around the world and into the Middle East to study the occult sounds
similar to that of the Christian Rozenkrutz legend, and must have
been a popular theme among occult legends of the day. The book’s
system of magic isn’t Egyptian at all, and appears to be European
Ceremonial magic. The book claims to give the invocations for
Satan, Lucifer, Belial, and Leviathan, and the whole thing is obviously
black magic under a thin veil. Abra-Melin was a popular form of magic
with Aleister Crowley, who died a penniless drug adict, and this alone
should convince most people it doesn’t work!
HENREICH CORNIELIUS AGRIPPA VON NETTESHEIM (1486-1535)
He wrote Three
Books of Occult Philosophy (and possibly a fourth book) which was the
basis for other works like The Magus by Barrett and to some degree
rituals recorded in Regardie's book The Golden Dawn practiced by the
now defunct order of the same name. Agrippa’s creaky book has been
reprinted today and read by people thinking they can have magic powers.
Aggrippa claimed he had all sorts of
knowledge about summoning the spirits and how to compel them to do
one’s bidding, including finding buried treasure. In fact that’s about
the only reason people got into the occult in those days; to find
buried treasure. The occult was the get rich quick scheme of ancient
times, and still is even modern times among some ethnic groups.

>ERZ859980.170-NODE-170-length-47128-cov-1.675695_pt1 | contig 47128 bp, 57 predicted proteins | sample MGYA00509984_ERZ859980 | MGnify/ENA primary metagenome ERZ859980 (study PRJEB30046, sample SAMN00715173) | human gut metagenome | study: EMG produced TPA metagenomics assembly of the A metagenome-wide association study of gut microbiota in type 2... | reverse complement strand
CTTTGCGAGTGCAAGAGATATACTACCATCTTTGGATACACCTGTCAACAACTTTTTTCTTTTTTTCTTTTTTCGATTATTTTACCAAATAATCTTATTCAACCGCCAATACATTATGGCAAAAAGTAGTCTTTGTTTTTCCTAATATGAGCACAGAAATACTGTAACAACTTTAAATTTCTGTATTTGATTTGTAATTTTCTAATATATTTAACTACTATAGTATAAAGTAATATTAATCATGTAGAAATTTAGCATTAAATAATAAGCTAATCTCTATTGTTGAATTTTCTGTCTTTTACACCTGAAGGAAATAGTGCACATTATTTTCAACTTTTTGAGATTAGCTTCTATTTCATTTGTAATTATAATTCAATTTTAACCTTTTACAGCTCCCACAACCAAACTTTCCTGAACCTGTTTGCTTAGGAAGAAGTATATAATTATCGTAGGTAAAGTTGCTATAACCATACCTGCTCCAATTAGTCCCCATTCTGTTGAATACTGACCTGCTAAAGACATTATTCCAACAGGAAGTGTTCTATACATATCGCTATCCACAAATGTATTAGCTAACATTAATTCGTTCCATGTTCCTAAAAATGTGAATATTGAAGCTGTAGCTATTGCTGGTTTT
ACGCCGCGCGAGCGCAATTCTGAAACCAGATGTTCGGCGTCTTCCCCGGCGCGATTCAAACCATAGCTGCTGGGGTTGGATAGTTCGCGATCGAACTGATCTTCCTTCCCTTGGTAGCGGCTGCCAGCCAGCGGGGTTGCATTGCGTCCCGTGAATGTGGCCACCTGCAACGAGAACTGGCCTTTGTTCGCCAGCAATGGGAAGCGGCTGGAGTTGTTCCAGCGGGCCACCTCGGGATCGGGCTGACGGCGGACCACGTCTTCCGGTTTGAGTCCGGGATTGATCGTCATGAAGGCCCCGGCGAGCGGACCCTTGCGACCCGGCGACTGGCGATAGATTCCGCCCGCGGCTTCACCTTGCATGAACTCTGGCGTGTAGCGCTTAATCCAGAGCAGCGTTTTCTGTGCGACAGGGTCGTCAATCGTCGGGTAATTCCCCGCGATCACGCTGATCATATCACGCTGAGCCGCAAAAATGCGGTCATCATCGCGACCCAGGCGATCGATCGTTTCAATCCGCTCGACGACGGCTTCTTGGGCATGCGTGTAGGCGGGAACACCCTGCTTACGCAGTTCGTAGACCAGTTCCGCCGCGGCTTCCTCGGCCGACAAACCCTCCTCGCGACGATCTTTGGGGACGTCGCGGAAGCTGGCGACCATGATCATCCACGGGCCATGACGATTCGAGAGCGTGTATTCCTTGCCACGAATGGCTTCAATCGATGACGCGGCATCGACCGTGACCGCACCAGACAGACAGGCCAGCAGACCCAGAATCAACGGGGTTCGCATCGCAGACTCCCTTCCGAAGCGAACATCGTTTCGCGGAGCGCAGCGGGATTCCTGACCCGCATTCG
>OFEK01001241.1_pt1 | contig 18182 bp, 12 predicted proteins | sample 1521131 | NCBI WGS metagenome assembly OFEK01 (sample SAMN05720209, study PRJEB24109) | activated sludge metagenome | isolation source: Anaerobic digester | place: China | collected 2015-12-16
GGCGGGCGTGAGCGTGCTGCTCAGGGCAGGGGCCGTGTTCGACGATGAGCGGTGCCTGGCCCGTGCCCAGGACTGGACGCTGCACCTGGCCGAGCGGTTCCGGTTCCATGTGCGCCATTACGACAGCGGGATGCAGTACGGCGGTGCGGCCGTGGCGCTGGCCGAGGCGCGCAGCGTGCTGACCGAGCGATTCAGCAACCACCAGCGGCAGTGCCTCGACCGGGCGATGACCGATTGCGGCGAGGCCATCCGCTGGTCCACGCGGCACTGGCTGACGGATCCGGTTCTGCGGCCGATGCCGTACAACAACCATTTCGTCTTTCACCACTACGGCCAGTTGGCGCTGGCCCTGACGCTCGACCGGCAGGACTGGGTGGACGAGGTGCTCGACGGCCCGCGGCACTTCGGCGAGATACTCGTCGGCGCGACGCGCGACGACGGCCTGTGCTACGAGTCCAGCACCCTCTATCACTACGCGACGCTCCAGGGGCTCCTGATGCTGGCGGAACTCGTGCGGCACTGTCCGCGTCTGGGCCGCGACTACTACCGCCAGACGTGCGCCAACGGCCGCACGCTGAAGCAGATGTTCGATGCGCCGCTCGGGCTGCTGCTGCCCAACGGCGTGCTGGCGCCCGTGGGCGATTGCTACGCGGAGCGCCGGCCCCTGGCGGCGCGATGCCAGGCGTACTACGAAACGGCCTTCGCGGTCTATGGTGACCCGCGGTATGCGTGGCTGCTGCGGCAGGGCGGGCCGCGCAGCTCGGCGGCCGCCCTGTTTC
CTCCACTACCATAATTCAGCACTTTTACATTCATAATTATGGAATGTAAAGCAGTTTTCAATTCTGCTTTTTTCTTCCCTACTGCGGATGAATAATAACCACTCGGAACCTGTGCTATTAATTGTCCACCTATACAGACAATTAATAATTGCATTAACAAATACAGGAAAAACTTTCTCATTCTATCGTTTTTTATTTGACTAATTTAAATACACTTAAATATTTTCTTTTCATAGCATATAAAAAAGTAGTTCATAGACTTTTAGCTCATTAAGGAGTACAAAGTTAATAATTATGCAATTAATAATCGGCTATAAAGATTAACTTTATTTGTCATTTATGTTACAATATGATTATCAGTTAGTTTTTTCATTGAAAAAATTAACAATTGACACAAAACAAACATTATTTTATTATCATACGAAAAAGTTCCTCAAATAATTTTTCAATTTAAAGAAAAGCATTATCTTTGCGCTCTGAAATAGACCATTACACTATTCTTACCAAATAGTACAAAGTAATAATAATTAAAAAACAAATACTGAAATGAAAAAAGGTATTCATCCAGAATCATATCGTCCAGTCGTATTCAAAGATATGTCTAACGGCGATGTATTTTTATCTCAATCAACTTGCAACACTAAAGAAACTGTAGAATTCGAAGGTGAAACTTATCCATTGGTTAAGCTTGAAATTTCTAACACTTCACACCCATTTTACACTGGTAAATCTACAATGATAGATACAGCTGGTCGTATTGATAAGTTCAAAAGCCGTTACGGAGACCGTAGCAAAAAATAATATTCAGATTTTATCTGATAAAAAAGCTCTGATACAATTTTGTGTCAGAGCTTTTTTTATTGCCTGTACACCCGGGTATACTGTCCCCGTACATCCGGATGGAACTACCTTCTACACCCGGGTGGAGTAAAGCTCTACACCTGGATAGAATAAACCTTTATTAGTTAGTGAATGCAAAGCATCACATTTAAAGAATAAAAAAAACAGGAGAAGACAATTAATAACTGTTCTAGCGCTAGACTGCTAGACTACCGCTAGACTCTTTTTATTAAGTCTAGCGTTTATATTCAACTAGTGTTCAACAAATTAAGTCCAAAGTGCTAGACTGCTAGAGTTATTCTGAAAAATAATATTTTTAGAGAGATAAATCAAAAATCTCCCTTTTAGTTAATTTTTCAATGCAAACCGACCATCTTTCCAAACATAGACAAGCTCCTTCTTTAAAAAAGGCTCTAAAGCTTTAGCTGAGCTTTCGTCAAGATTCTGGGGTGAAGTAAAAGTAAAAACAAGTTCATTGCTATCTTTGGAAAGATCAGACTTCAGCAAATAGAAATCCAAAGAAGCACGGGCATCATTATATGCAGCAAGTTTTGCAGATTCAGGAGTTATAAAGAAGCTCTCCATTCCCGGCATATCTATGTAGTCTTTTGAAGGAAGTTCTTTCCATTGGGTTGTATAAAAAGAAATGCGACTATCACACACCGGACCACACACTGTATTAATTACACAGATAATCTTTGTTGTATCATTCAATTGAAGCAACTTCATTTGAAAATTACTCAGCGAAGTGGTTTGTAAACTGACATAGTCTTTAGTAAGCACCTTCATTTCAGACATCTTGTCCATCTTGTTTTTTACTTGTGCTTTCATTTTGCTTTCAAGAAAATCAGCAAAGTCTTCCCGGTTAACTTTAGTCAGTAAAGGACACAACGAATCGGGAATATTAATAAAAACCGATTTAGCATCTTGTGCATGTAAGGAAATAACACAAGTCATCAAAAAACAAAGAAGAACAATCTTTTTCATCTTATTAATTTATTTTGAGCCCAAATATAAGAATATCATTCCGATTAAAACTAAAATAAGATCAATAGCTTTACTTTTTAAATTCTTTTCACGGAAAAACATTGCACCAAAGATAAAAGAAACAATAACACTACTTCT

Even though many occultists today get
excited about Agrippa’s book, it’s really nothing more than a book of
silly superstitions. Aggrippa mentions the things you might expect to
read in such a book, such as the correct way to remove the tongue from
a frog for magic spells...while the poor frog is still alive (pg. 69 of
the Llewellyn edition)! The tooth of a mole is also to be taken out
while the mole is still alive, poor thing, and allegedly cures
toothache (only it doesn’t really work). Hopefully the mole gets in a
few good bites to whoever’s dumb enough to try it. If you see an ox
treading corn, that’s good luck, seeing a mouse means danger, and
seeing a snake means an enemy is talking abut you. (Pg. 163) It’s hard
to believe anyone nowadays would take such silly superstition
seriously, and yet some apparently still do!
While some might consider Agrippa a man of
education, keep in mind he was educated 500 years ago, and that the
world has gotten much more advanced since then. I’ve heard
superstitious people who basically had no education from Third World
countries tell me they believe in similar things as Agrippa.
Agrippa was employed by the Emperor Maximilian
I, but as a soldier and not as an astrologer as later writers have
tried to claim. His reputation as an occultist seemed to cause
him to lose positions he was appointed to, rather than acting as an
asset. Despite all this occult knowledge, he died at age 48 in 1532.
Toward the end of his life, Agrippa rejected
the occult and returned to the Christian faith. Perhaps it was
his loss of honors and income that made him relize the occult was
geting him nowhere.
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Atheism is aristocratic; the idea of a
great Being that watches over oppressed innocence and punishes
triumphant crime is altogether popular.